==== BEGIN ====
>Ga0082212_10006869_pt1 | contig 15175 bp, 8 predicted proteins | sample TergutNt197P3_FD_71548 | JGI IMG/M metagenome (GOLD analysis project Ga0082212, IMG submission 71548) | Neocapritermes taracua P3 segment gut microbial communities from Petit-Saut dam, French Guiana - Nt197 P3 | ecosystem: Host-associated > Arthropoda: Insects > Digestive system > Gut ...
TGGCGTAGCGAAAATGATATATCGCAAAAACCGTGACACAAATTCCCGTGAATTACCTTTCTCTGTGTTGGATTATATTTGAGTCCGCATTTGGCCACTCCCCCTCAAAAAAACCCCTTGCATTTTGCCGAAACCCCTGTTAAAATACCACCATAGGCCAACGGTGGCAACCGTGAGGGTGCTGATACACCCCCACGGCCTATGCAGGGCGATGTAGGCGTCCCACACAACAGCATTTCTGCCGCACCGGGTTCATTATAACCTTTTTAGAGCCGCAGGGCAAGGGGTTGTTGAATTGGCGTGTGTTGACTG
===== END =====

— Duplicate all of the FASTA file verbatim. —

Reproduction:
>Ga0082212_10006869_pt1 | contig 15175 bp, 8 predicted proteins | sample TergutNt197P3_FD_71548 | JGI IMG/M metagenome (GOLD analysis project Ga0082212, IMG submission 71548) | Neocapritermes taracua P3 segment gut microbial communities from Petit-Saut dam, French Guiana - Nt197 P3 | ecosystem: Host-associated > Arthropoda: Insects > Digestive system > Gut ...
TGGCGTAGCGAAAATGATATATCGCAAAAACCGTGACACAAATTCCCGTGAATTACCTTTCTCTGTGTTGGATTATATTTGAGTCCGCATTTGGCCACTCCCCCTCAAAAAAACCCCTTGCATTTTGCCGAAACCCCTGTTAAAATACCACCATAGGCCAACGGTGGCAACCGTGAGGGTGCTGATACACCCCCACGGCCTATGCAGGGCGATGTAGGCGTCCCACACAACAGCATTTCTGCCGCACCGGGTTCATTATAACCTTTTTAGAGCCGCAGGGCAAGGGGTTGTTGAATTGGCGTGTGTTGACTG